NEWS President of Italian Rabbinical Assembly Speaks Ahead of Bergoglio’s visit

momiglianoBy Adam Smulevich and Rossella Tercatin

On January 17, Jorge Bergoglio will visit the Synagogue of Rome, marking the third visit of a pope to the synagogue since the first landmark visit by John Paul II in 1986.
“The situation is very different from a few decades ago. It would be erroneous to deceive ourselves that problems no longer exist. However, we have to acknowledge that the Church is making a sincere effort and this represents an excellent premise,” president of the Italian Rabbinical Assembly rav Giuseppe Momigliano told Pagine Ebraiche, discussing the relationship between Christianity and Judaism ahead of the visit.

Rav Momigliano stressed the importance of self-awareness in approaching interfaith dialogue.
“Without self-awareness, without a deep knowledge of our own roots, dialogue does not go anywhere. Dialogue does not mean reciprocal cancellation or nuancing the differences between the parties. The uniqueness of every religious experience is a value to be preserved, a value that makes everyone richer,” he added.

The rabbi asked an effort be made to bring all religions back at the heart of public discourse and of the challenges that this current time is presenting to all humanity, from social emergencies to the protection of the environment, not forgetting terrorism and the necessity for asking moderate Muslims to speak up against the horror.

Regarding the latest document concerning the relationship with Judaism issued by the Vatican a few weeks ago, rav Momigliano said he will promote a discussion about it within the Rabbinical Assembly to analyze the text in a deeper way. While he reiterated his perplexity about the theological document issued a few days later by a group of Modern Orthodox rabbis stressing the theological mission of Christians and Jews to work together for a better world.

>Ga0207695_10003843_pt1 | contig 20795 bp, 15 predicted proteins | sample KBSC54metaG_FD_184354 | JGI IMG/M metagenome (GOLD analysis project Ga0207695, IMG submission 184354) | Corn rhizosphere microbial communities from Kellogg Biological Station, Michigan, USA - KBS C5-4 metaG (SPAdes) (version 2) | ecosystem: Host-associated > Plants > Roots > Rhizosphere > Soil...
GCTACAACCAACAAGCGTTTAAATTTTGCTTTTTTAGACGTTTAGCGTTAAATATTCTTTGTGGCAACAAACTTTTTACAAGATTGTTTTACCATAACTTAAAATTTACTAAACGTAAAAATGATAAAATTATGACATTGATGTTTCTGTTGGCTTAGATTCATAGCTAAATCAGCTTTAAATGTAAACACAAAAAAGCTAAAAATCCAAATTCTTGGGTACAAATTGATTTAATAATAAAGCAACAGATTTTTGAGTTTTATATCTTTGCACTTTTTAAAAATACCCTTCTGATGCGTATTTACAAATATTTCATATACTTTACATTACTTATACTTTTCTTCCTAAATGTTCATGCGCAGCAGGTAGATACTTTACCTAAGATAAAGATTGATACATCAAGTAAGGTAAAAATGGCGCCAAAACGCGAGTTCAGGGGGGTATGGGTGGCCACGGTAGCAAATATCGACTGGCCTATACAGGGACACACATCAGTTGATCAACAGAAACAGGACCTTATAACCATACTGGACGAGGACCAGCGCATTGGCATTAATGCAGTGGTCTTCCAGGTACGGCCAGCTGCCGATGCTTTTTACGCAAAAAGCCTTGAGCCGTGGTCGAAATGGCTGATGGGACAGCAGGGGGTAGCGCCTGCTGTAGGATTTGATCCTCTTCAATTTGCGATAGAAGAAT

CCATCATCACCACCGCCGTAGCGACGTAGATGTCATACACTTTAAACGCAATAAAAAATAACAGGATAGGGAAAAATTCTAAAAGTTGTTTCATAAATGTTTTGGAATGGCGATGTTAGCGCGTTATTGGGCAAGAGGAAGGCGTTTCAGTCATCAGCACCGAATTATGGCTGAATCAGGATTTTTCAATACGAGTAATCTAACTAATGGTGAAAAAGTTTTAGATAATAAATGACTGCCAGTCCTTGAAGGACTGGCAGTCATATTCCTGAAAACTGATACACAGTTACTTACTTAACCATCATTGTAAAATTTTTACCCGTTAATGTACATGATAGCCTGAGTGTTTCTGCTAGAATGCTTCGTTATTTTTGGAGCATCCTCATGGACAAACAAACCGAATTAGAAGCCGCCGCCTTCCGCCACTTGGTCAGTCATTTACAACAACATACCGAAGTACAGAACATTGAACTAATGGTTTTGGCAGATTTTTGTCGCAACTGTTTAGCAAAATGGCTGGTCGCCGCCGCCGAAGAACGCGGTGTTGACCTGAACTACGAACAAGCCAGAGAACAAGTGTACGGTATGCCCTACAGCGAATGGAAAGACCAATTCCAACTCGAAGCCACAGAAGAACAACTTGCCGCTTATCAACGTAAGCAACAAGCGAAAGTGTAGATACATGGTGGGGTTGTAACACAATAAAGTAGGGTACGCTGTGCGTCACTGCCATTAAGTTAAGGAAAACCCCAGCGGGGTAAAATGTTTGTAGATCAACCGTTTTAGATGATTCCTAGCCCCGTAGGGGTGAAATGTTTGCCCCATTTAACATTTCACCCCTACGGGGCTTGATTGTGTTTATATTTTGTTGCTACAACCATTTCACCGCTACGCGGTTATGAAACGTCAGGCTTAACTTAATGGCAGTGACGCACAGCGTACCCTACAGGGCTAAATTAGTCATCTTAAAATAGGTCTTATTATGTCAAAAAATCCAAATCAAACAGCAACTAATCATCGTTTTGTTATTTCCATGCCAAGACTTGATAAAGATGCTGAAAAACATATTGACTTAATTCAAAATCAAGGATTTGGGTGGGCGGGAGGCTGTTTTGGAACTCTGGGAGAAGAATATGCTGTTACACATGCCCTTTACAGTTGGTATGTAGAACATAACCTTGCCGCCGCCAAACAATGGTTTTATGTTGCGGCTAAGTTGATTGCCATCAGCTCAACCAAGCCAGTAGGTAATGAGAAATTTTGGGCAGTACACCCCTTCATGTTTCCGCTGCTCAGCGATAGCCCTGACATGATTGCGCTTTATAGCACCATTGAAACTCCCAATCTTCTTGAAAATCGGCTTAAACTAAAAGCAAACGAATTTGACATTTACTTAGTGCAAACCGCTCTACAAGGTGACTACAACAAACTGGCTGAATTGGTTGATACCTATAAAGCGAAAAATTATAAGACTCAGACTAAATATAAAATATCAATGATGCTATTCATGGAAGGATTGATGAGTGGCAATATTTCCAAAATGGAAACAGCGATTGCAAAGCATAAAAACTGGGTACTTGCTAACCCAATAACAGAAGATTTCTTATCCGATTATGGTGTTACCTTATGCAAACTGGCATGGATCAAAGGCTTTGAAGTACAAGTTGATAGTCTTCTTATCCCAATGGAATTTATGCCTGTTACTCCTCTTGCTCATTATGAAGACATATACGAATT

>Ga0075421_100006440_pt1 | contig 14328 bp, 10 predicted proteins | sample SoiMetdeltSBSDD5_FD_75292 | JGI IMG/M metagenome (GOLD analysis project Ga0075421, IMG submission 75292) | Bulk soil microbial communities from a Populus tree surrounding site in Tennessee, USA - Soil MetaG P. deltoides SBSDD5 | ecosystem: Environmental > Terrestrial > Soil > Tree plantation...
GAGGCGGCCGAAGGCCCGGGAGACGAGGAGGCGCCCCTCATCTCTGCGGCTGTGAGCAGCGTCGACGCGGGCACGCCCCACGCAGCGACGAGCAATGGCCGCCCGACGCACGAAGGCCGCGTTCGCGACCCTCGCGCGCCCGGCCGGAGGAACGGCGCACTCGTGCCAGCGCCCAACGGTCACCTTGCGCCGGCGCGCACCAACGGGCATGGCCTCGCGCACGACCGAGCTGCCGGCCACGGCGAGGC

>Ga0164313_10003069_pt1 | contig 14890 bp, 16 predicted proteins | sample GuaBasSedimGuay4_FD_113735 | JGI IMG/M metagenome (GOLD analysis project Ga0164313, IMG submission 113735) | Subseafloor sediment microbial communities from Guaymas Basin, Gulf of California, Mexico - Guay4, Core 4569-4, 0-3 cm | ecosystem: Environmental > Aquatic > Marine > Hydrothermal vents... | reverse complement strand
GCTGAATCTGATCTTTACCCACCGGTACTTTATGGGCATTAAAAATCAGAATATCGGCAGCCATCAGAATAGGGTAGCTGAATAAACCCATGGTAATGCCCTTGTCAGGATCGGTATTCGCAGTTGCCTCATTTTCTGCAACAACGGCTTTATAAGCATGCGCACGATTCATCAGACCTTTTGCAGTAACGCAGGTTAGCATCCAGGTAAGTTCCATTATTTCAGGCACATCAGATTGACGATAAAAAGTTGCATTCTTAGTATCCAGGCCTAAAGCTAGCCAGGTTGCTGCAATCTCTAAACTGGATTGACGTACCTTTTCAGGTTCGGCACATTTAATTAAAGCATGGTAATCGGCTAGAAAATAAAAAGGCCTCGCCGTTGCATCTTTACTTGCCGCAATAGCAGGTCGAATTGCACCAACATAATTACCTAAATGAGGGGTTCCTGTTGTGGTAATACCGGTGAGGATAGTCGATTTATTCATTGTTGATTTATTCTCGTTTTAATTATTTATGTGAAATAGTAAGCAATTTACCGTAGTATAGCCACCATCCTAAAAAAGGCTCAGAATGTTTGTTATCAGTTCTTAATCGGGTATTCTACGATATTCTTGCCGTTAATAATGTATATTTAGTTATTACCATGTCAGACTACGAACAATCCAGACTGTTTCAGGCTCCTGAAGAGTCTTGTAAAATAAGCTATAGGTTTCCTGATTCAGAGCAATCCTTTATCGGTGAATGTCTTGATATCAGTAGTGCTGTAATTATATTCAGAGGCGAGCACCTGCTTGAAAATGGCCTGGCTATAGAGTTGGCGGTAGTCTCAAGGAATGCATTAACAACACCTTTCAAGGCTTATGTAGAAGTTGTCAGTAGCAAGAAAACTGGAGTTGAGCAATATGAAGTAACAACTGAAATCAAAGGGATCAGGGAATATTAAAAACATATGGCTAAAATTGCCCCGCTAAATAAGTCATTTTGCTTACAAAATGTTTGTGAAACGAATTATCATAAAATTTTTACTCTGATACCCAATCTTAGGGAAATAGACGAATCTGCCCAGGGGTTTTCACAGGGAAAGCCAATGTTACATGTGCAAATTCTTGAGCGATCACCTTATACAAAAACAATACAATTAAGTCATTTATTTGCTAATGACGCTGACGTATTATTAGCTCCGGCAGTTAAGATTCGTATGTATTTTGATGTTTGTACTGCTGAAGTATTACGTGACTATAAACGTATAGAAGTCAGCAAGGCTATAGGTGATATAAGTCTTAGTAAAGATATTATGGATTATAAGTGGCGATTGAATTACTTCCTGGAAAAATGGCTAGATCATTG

“I understand the spirit in which it was written. But I’m not persuaded it was an effective step. The theological perspective is always dangerous and divisive, it is not the first time this is happening. It is better to focus on issues about which the cooperation between Christians and Jews can lead to something concrete. That said, among the signatories, there are prominent and qualified rabbis. However, in many cases, they acted in a personal capacity, rather than in their institutional roles.”

The upcoming visit of the Pope should be considered “a sign of the fact that dialogue can never be taken for granted, but rather it comes from an effort that has to be displayed every day.”

The January issue of Pagine Ebraiche also runs a column by Giovanni Maria Vian, the editor in chief of Osservatore Romano, the Holy See official paper and an interview with Lucio Brunelli, the director of Catholic TV channel TV2000.